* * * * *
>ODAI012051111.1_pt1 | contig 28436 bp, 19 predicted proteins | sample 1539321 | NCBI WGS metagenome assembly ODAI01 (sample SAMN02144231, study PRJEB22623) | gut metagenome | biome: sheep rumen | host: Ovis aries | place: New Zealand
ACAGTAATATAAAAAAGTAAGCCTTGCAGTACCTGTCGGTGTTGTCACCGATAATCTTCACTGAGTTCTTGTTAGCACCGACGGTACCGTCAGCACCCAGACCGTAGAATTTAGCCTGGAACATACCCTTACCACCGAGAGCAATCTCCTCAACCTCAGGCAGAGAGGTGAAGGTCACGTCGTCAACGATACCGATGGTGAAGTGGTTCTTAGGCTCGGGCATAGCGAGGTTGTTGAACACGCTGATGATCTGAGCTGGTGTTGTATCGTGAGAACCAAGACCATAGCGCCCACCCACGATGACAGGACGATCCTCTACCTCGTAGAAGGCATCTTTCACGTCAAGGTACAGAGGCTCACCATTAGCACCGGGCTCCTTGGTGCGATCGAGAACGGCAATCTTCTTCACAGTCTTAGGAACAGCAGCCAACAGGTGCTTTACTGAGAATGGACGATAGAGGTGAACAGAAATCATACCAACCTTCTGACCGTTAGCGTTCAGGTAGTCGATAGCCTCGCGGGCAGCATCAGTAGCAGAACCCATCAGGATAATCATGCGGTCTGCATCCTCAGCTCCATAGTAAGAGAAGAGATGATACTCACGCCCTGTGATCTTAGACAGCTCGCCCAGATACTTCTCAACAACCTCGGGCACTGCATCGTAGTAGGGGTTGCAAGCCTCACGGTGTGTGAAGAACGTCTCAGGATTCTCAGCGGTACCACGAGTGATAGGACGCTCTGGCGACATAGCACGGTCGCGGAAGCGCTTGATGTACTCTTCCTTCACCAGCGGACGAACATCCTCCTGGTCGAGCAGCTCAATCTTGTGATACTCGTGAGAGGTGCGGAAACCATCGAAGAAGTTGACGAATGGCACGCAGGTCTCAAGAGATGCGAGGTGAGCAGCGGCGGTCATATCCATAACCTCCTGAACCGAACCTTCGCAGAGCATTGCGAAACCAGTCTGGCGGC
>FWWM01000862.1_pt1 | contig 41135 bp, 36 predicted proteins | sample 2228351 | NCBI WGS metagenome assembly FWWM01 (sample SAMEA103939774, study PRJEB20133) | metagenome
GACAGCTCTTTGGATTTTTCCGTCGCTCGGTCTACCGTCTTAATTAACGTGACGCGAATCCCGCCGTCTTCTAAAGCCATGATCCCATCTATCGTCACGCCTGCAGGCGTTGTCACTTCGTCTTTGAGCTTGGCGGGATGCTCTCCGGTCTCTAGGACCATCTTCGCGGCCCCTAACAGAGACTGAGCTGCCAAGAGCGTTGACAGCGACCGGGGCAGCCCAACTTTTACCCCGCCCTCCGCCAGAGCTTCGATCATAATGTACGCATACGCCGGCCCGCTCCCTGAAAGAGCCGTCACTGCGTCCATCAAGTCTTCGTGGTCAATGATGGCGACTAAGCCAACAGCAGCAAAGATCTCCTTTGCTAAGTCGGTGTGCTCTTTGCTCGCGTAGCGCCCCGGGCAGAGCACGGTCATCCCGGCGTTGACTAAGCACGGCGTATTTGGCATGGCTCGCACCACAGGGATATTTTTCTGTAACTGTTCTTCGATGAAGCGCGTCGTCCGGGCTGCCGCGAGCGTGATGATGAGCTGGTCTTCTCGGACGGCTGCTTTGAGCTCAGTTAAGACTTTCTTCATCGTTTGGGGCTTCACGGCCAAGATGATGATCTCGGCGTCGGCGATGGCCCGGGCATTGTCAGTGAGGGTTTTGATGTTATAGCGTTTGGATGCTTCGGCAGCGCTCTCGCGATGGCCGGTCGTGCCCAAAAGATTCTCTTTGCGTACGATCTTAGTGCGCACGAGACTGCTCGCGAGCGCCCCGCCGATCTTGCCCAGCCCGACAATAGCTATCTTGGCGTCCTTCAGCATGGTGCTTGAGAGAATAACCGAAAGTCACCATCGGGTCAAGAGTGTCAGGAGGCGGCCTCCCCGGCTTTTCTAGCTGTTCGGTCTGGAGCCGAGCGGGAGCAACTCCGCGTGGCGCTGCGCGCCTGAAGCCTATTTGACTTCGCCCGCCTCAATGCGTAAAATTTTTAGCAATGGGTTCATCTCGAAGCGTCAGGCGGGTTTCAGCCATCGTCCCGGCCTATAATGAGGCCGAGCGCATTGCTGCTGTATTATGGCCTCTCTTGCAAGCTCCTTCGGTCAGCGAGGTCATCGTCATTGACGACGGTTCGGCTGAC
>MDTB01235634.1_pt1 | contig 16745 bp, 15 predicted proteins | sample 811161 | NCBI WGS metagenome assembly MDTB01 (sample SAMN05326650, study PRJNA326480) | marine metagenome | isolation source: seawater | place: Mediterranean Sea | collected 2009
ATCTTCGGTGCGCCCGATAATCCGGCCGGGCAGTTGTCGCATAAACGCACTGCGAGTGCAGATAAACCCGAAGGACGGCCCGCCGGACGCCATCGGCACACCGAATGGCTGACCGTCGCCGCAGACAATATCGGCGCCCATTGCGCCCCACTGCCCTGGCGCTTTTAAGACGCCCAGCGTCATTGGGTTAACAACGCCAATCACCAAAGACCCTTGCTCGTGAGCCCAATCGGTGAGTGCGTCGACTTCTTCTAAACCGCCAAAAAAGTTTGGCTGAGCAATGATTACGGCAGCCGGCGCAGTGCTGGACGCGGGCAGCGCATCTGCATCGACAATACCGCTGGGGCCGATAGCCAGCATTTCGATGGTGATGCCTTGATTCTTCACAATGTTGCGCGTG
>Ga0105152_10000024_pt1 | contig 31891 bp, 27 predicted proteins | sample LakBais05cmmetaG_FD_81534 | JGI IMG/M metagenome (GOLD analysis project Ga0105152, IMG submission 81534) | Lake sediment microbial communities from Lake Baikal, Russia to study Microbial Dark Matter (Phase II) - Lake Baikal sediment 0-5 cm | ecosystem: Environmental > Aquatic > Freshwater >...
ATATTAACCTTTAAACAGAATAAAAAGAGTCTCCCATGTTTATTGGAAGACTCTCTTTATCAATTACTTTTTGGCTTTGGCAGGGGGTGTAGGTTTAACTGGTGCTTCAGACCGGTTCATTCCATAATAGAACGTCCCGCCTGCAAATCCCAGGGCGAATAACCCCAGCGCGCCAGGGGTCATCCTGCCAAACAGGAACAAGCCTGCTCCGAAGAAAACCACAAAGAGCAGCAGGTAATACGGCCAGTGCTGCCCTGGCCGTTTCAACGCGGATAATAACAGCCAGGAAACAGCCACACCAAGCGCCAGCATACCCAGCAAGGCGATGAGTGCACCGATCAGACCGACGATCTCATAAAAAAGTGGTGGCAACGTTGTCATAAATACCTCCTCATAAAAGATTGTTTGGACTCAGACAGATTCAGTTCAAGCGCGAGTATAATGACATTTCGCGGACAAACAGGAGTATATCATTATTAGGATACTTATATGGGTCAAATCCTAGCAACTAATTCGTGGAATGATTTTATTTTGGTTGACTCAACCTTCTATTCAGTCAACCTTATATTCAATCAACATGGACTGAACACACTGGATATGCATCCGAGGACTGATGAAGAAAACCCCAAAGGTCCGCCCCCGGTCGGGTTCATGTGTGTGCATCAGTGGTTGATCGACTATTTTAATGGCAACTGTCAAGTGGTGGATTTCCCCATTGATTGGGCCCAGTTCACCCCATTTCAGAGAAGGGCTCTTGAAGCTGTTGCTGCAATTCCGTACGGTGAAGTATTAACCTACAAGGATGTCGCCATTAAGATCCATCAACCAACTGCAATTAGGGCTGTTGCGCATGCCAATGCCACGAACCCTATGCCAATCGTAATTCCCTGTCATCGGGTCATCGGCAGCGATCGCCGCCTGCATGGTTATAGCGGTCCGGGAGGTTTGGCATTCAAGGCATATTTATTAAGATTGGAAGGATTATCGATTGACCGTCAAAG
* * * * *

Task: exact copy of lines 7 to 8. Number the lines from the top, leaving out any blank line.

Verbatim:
>Ga0105152_10000024_pt1 | contig 31891 bp, 27 predicted proteins | sample LakBais05cmmetaG_FD_81534 | JGI IMG/M metagenome (GOLD analysis project Ga0105152, IMG submission 81534) | Lake sediment microbial communities from Lake Baikal, Russia to study Microbial Dark Matter (Phase II) - Lake Baikal sediment 0-5 cm | ecosystem: Environmental > Aquatic > Freshwater >...
ATATTAACCTTTAAACAGAATAAAAAGAGTCTCCCATGTTTATTGGAAGACTCTCTTTATCAATTACTTTTTGGCTTTGGCAGGGGGTGTAGGTTTAACTGGTGCTTCAGACCGGTTCATTCCATAATAGAACGTCCCGCCTGCAAATCCCAGGGCGAATAACCCCAGCGCGCCAGGGGTCATCCTGCCAAACAGGAACAAGCCTGCTCCGAAGAAAACCACAAAGAGCAGCAGGTAATACGGCCAGTGCTGCCCTGGCCGTTTCAACGCGGATAATAACAGCCAGGAAACAGCCACACCAAGCGCCAGCATACCCAGCAAGGCGATGAGTGCACCGATCAGACCGACGATCTCATAAAAAAGTGGTGGCAACGTTGTCATAAATACCTCCTCATAAAAGATTGTTTGGACTCAGACAGATTCAGTTCAAGCGCGAGTATAATGACATTTCGCGGACAAACAGGAGTATATCATTATTAGGATACTTATATGGGTCAAATCCTAGCAACTAATTCGTGGAATGATTTTATTTTGGTTGACTCAACCTTCTATTCAGTCAACCTTATATTCAATCAACATGGACTGAACACACTGGATATGCATCCGAGGACTGATGAAGAAAACCCCAAAGGTCCGCCCCCGGTCGGGTTCATGTGTGTGCATCAGTGGTTGATCGACTATTTTAATGGCAACTGTCAAGTGGTGGATTTCCCCATTGATTGGGCCCAGTTCACCCCATTTCAGAGAAGGGCTCTTGAAGCTGTTGCTGCAATTCCGTACGGTGAAGTATTAACCTACAAGGATGTCGCCATTAAGATCCATCAACCAACTGCAATTAGGGCTGTTGCGCATGCCAATGCCACGAACCCTATGCCAATCGTAATTCCCTGTCATCGGGTCATCGGCAGCGATCGCCGCCTGCATGGTTATAGCGGTCCGGGAGGTTTGGCATTCAAGGCATATTTATTAAGATTGGAAGGATTATCGATTGACCGTCAAAG